A quick and easy Southern favorite, No Bake Key Lime Icebox Pie is the perfect dessert or hostess gift for your entertaining! This creamy lime pie has an easy graham cracker crust and can be made in a 9 x 13 pan for large groups.
Key Lime Pie is the official State Pie of Florida and in just about every restaurant, you'll find a version of this local celebrity on the menu. The variations are across the board: pastry or graham cracker crust, whipped cream or meringue? Eggs or no eggs? One thing you will find is that the tiny Key Limes are totally responsible for this tasty treat.
Back in the 90's, the Florida State legislature set out to officially determine whether the official State Pie of Florida should be Sweet Potato or Key Lime Pie. Naturally, locals were outraged by the silly notion that the Sweet Potato would be Florida's State Pie, after all, Key Lime Pie originated in Florida! Or did it?
This government debacle instigated further serious questions about the origin of the Key Lime Pie and, like the Lemon Icebox Pie, no direct reference was found as to the origin of the pie. Local lore says the pie was developed by a woman known as "Aunt Sally" who created the pie for her Floridian millionaire boss, William Curry, aka "Rich Bill" in the late 1800's.
Naysayers discount the "Aunt Sally" notion and insist the earliest Key Lime Pie recipe wasn't published until 1933 in the Miami Herald, and was most likely invented by Gail Borden, founder of Eagle Brand Sweetened Condensed Milk. Whatever the source, the Key Lime Pie is a staple menu item in Florida and deservingly so.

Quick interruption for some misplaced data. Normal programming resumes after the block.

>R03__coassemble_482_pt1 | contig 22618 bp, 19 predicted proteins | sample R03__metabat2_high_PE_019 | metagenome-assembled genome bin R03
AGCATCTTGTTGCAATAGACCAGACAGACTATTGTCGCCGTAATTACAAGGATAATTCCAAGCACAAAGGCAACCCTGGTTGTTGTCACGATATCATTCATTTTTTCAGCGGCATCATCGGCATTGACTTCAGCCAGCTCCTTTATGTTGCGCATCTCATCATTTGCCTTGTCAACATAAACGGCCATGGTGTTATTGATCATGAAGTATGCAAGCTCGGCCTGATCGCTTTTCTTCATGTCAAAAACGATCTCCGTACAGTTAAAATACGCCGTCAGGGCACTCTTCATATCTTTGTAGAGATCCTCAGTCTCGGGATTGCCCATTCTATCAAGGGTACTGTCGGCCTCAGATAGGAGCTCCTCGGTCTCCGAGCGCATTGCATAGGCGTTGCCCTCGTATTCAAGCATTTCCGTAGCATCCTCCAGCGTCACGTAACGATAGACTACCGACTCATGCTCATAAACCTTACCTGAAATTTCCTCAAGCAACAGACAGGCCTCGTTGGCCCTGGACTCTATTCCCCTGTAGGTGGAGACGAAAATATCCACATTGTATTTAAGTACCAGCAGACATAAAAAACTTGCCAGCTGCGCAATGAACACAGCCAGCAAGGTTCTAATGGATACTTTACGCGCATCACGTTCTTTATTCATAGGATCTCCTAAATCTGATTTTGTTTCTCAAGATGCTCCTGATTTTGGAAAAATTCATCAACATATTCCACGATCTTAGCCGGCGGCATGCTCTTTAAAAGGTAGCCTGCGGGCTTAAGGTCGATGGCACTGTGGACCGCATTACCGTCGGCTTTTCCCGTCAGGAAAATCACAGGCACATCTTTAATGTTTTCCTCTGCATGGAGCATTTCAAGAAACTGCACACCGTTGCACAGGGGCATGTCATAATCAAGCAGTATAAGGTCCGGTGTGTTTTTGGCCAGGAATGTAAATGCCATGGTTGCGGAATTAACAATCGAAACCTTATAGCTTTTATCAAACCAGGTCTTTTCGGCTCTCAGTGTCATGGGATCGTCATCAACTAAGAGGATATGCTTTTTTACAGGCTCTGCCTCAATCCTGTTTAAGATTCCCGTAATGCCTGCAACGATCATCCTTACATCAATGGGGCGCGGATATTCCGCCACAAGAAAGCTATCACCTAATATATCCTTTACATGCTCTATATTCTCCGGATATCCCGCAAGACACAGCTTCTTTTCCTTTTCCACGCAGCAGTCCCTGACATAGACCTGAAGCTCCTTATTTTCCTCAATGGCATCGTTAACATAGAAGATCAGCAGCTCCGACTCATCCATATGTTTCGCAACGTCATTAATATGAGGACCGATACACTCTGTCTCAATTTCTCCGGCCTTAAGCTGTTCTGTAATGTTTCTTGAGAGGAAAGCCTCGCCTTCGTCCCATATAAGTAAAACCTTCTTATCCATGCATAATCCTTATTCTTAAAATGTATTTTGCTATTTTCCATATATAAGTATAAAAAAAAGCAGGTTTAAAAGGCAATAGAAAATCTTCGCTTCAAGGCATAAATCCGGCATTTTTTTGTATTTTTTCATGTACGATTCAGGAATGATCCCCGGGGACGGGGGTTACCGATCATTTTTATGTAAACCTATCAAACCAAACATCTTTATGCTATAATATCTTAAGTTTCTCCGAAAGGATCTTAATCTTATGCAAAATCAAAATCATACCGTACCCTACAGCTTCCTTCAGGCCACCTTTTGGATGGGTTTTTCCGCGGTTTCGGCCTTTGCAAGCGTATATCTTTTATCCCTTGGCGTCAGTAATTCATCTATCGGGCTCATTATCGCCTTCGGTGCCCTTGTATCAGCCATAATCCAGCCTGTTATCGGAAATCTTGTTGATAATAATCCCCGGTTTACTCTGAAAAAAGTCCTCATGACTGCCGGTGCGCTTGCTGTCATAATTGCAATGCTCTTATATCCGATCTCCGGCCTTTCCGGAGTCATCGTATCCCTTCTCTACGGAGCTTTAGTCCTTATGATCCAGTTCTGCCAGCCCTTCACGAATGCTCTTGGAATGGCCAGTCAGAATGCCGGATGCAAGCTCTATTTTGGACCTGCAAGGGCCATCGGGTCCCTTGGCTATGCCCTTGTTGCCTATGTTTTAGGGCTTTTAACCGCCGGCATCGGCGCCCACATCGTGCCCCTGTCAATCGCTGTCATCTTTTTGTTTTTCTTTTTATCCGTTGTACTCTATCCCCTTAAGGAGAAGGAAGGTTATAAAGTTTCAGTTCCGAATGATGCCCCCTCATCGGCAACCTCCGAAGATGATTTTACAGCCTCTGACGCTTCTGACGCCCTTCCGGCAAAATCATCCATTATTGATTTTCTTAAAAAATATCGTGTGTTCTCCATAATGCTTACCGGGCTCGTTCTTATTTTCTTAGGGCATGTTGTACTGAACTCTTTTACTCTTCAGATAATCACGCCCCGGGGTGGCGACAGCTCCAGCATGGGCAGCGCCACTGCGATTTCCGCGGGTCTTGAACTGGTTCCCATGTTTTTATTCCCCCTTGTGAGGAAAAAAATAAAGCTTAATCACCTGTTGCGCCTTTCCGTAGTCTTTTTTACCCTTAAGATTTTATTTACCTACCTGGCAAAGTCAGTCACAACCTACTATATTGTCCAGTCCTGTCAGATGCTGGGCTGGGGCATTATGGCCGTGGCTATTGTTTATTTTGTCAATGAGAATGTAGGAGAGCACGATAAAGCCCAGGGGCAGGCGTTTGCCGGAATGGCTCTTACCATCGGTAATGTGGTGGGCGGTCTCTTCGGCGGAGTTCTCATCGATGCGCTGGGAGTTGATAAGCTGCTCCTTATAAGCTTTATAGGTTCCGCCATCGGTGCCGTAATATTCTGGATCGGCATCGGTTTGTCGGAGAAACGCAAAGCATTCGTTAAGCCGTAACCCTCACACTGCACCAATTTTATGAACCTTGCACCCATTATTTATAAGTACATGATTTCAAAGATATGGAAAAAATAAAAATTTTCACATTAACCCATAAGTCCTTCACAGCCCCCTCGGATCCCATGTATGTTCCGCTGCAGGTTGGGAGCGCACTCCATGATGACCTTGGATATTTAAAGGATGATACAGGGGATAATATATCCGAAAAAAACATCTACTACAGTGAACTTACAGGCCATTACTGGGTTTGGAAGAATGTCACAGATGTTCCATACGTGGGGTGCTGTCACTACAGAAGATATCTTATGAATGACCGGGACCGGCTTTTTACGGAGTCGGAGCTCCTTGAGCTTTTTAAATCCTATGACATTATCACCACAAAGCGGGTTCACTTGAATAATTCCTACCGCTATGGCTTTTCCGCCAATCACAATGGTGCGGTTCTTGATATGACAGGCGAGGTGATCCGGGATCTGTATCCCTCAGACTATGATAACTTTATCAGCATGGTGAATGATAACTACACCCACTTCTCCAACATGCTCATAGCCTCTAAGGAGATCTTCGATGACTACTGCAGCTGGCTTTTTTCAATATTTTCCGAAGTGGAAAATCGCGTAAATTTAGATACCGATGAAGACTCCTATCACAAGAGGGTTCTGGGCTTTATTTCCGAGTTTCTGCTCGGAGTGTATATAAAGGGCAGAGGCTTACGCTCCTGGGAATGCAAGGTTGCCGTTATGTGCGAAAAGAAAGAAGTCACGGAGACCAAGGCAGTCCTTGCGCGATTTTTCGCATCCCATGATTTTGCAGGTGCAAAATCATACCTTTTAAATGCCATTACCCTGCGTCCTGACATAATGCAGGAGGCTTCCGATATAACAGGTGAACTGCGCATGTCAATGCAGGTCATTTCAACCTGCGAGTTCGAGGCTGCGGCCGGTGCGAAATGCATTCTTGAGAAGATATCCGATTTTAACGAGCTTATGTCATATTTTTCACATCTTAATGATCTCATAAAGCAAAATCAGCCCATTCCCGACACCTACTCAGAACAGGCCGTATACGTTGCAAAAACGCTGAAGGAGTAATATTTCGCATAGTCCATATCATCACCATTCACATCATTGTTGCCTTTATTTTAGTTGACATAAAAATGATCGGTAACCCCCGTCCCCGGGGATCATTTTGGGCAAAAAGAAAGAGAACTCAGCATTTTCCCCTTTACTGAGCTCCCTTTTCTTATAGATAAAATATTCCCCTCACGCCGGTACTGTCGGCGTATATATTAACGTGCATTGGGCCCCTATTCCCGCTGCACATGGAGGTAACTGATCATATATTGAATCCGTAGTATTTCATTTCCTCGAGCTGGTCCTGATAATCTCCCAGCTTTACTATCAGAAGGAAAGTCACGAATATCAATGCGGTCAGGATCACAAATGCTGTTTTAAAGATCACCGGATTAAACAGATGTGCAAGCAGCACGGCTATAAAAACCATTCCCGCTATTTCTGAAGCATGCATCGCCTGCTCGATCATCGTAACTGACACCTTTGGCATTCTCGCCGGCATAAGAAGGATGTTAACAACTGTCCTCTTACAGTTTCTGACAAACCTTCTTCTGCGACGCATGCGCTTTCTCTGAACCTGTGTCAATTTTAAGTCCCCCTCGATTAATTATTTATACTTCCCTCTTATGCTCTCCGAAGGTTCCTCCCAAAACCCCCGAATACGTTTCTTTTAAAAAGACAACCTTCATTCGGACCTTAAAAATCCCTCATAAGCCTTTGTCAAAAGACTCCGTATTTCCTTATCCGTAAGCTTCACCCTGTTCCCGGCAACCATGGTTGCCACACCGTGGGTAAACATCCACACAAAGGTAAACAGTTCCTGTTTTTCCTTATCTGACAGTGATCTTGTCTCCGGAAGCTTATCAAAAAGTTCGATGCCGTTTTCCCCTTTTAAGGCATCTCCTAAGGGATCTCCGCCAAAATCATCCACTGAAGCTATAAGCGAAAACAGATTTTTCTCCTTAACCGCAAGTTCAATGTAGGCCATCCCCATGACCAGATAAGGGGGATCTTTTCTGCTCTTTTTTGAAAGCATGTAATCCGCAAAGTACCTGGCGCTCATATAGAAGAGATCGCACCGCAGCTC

It wasn't until 2006 that Key Lime Pie was named Florida's State Pie.
What's the difference between regular and Key lime?
The limes we buy in the grocery store are generally "Persian" or "Tahiti" limes which are thick-skinned and seedless. Key Limes, originally brought to the States via West Indies and known as "Mexican" limes, are smaller, contain seeds and offer a more tart flavor. The majority of Key Limes in our grocery stores are grown in Mexico.
Can I substitute fresh Key Limes for Persian Limes?
Absolutely! Keep in mind that Key Limes are much smaller than Persian limes, therefore, you'll need to purchase and juice more limes--almost double the amount of Persian limes.
Can I substitute bottled Key Lime Juice for the Key Limes?
You can, but make sure it's an authentic juice of the highest quality like Nellie and Joe's Key West Lime Juice. Some of the mass-produced "real lime juices" are too strong; key lime is a natural, subtle lime flavor which works best for this no bake icebox pie.
Notes for Baking in a 9 x 13 Dish
If you're making this no bake pie for a large group, double the recipe and use a 9 x 13 Pyrex dish. You can serve squares of pie and it will go a lot further than individual 8" or 9" pie slices.
Looking for More Southern Classics? Try: No Bake Lemon Icebox Pie
No Bake Lime Icebox Pie
- 8 whole graham crackers (broken; usually one pkg.)
- 2 tablespoons sugar
- 5 tablespoons butter (melted)
- 1 cup lime juice
- 1 tablespoon lime zest
- 1/4 cup sugar
- 1/3 cup instant vanilla pudding mix (you'll use the dry powder in the recipe; do NOT make pudding!)
- 1 1/4 teaspoon gelatin (unflavored)
- 8 ounces cream cheese softened
- 14 ounces sweetened condensed milk
- Preheat oven to 350º F
- Melt butter in small saucepan
- In food processor, combined broken pieces of graham crackers and sugar; drizzle in melted butter
- Pour graham cracker mixture into 9 inch pie plate; press graham cracker mixture into the bottom and sides of the pan
- Bake on middle rack for 12-15 minutes; remove from oven and allow to cool before filling
- In the food processor, combine all ingredients and pulse until it reaches a smooth consistency
- Scoop filling into cooled graham cracker crust; cover with plastic and refrigerate for 2-3 hours
- Prior to serving, garnish with whipped cream and lime slices